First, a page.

Safe Travels

Hot Springs Needs to Be on Your Travel Radar

Soak in the charms (and thermal baths) of this Southern city.

By Gabi De la Rosa November 2, 2020

Folks in the know are already onto Hot Springs. The Arkansas city is an attractive place to live, thanks to the low cost of housing and slow-paced lifestyle, but it’s also a restful place to visit—even in 2020. 

Easy to get to by car (about seven hours of drive time from Houston) or by plane, not only is the city seeing a boom in tourism with visitors falling under the spell of its historic small-town charm and urban amenities, but also the name itself doesn't lie: You'll want to take a soak in its healing mineral waters. 

Here now, why you should consider a getaway to this Southern gem.

Buckstaff Baths has been offering soothing soaks in Hot Springs since 1912.

The city’s history is fascinating.

Located on bustling Central Avenue, Hot Springs National Park has the distinction of being one of the country’s oldest national parks. In 1832, President Andrew Jackson set aside the land and springs and deemed them protected from development. 

Beginning with the Native Americans, Hot Springs’s mineral-rich waters have had a reputation for healing powers. Many visited to “take the waters” first from the open springs, a scalding 143-degrees, and then in wooden bathhouses eventually built along what’s now called Bathhouse Row on Central Avenue in Hot Springs National Park—no trip would be complete without a tour, and since park rangers host entirely outdoor historic tours, it's somewhat safe.

You can also tour the inside of the Fordyce Bathhouse, where the Park Service has restored the building to its former glory of being one of the most upscale bathing houses in the area. Visitors can view where men and women bathed separately and take in the stunning stained glass and marble art found throughout the bathhouse (make sure to check for Covid restrictions before planning your trip, though). For a more modern take on bathing, visit Quapaw Baths & Spa for a soak or spa experience.

Hot Springs was known among the upper echelon for its healing powers, but it was also a favorite hangout of gangsters and playboys for the same reasons. The Gangster Museum of America, located just steps away from Hot Springs National Park, chronicles the history of notorious gangsters like Al Capone and Lucky Luciano, who loved the city for its gambling, girls, and horse racing.

The beautiful Lake Hamilton.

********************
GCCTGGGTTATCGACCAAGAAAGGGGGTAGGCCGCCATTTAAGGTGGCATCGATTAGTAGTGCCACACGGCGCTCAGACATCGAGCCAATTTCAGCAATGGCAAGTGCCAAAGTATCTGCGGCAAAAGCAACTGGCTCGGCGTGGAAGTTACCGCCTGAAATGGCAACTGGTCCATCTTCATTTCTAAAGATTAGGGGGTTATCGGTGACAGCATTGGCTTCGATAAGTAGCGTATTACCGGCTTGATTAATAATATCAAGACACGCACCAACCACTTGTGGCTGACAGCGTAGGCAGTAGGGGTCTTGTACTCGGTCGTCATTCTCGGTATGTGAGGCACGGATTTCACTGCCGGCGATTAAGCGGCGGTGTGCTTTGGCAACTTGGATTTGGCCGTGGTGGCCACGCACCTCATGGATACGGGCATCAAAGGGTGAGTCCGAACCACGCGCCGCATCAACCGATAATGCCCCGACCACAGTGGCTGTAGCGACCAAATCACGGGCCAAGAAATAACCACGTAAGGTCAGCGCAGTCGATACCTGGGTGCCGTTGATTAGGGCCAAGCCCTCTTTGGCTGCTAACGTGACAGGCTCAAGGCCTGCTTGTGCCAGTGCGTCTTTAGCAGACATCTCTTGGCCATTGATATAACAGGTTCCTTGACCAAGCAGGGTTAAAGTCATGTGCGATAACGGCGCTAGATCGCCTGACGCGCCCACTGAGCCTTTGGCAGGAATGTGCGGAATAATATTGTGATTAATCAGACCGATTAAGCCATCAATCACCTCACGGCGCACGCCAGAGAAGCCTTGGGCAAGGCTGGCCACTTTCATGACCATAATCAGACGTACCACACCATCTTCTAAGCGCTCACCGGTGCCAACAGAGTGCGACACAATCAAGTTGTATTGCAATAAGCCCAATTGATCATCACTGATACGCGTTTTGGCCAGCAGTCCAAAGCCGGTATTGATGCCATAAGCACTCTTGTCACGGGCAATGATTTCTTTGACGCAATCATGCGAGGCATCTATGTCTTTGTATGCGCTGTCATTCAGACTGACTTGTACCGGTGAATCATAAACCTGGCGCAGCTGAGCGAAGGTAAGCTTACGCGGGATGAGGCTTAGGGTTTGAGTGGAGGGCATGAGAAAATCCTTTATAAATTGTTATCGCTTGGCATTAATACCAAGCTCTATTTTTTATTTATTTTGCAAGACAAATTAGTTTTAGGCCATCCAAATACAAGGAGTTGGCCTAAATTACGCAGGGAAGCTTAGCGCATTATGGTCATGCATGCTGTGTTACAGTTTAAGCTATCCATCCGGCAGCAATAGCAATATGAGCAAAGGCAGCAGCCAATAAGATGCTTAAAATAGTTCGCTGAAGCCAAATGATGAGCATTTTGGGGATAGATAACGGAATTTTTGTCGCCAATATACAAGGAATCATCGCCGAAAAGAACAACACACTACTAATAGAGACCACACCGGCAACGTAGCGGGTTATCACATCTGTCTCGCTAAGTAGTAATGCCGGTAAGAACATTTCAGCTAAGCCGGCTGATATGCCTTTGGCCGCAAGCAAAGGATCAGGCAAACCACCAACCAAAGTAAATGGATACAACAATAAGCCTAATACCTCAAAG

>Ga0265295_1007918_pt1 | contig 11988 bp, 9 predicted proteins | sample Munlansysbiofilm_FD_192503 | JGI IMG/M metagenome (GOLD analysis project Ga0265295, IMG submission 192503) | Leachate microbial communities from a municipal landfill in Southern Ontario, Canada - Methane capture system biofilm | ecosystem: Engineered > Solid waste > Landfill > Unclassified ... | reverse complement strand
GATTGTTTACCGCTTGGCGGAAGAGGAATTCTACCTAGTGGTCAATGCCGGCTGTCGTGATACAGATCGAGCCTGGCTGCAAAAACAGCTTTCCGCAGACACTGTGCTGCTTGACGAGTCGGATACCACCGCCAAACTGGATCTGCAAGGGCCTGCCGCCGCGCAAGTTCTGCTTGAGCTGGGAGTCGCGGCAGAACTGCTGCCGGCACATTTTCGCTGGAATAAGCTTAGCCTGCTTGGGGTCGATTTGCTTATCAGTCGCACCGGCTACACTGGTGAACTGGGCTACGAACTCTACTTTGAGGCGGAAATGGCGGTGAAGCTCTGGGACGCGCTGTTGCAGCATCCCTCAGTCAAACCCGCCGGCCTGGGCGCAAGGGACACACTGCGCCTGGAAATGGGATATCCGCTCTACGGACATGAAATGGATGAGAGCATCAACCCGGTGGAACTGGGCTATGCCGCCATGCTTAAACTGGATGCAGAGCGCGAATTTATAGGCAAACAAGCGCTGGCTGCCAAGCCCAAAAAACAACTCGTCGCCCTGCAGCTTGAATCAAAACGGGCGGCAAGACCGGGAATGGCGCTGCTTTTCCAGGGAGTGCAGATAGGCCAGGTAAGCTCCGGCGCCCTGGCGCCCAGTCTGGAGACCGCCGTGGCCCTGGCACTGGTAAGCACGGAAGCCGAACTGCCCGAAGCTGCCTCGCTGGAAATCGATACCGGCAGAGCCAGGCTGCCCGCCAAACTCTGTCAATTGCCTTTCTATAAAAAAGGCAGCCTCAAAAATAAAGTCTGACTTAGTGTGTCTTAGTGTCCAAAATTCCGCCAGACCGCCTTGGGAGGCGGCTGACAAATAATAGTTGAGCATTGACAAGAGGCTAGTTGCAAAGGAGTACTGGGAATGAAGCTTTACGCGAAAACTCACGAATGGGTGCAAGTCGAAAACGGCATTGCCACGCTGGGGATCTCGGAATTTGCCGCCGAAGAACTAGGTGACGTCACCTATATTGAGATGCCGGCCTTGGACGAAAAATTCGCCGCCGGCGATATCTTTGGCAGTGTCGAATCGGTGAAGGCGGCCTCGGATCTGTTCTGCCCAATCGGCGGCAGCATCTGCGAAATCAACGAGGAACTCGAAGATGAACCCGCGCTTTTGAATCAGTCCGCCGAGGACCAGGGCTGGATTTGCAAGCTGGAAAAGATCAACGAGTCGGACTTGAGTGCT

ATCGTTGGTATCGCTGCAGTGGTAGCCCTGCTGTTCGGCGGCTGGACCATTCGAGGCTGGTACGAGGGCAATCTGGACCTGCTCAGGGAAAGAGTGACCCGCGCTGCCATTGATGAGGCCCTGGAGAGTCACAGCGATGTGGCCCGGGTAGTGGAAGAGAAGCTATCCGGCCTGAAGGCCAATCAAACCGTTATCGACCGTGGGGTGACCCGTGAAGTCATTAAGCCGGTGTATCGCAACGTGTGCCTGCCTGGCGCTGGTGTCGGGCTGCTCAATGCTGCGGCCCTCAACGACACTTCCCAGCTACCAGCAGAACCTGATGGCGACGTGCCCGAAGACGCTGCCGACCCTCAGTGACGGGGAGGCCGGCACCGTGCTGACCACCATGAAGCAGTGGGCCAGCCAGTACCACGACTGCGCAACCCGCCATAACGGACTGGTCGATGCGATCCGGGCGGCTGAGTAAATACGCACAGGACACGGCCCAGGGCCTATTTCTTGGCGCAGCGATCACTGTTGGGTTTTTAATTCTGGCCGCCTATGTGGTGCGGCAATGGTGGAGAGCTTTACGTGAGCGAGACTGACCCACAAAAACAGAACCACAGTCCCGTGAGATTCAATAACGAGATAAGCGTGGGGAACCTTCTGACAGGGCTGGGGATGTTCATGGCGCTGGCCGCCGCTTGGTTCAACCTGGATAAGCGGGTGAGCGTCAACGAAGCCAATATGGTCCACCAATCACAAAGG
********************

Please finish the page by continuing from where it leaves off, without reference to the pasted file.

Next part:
The outdoors are gorgeous.

Nestled in the beautiful Ouachita Mountains, Hot Springs has a bounty of outdoor recreational opportunities year-round. Garvan Woodland Gardens, home to the famed Anthony Chapel and Bob and Sunny Evans Tree House, boasts 210-acres of beautifully curated grounds, including one of the country's best Japanese gardens. 

The southwestern part of Arkansas is also known for the five Diamond Lakes, two of which are a short drive from Hot Springs. Lake Hamilton and Lake Catherine are great for getting out on the water to enjoy fishing, boating, or water sports.

If you’re into mountain biking, Hot Springs is home to multiple International Mountain Bike Association (IMBA) trails and is an IMBA Bronze-level Ride Center. Not to worry if you aren't a hard-core bike enthusiast; there are trails for every age and skill level.

If hiking is more your speed, miles of trails await at Hot Springs National Park—as does camping. Traveling light? There are plenty of outfitters that will rent equipment, so that you can enjoy your time without the worry of extra luggage.

Dining is still going strong.

Sure, you’ll find stick-to-your-ribs Southern comfort food in town, but Hot Springs also boasts plenty of unique restaurants that are worth a visit too. In the a.m., head to Kollective Coffee + Tea for artisan-made java or Will's Cinnamon Shop for made-from-scratch, topped-to-order cinnamon rolls—go big with the Maple Bacon iteration. The Pancake Shopon Central Avenue, has a robust morning menu and diverse clientele (make sure to ask your server about the "proper" way to eat a pancake). 

In the p.m., a trip to Superior Bathhouse Brewery and Distillery is in order. It’s the only brewery in the world serving beer made from thermal water. Rose Schweikhart, the brewery owner, worked for years to get a lease on the historic building and has since turned it into one of the most popular culinary destinations in the city. Or stop in at DeLuca’s Pizzeria, where owner Anthony Valinoti and his team make delicious made-from-scratch pizza, pasta and burgers—you’ll definitely want to the burger.

There’re even luxurious boutique hotel accommodations.

If you’re looking for a unique overnight experience, the nine-room Hotel Hale offers intimate luxury in a historic setting. Located on Bathhouse Row, the recently renovated hotel boasts deep soaking tubs that pump in hot spring mineral water to each room.

Conveniently located on Central Avenue, The Waters Hotel is another great option in a beautifully refurbished historic building. The hotel’s rooftop bar has fantastic views, and it’s centrally located to many of the city’s best attractions. 

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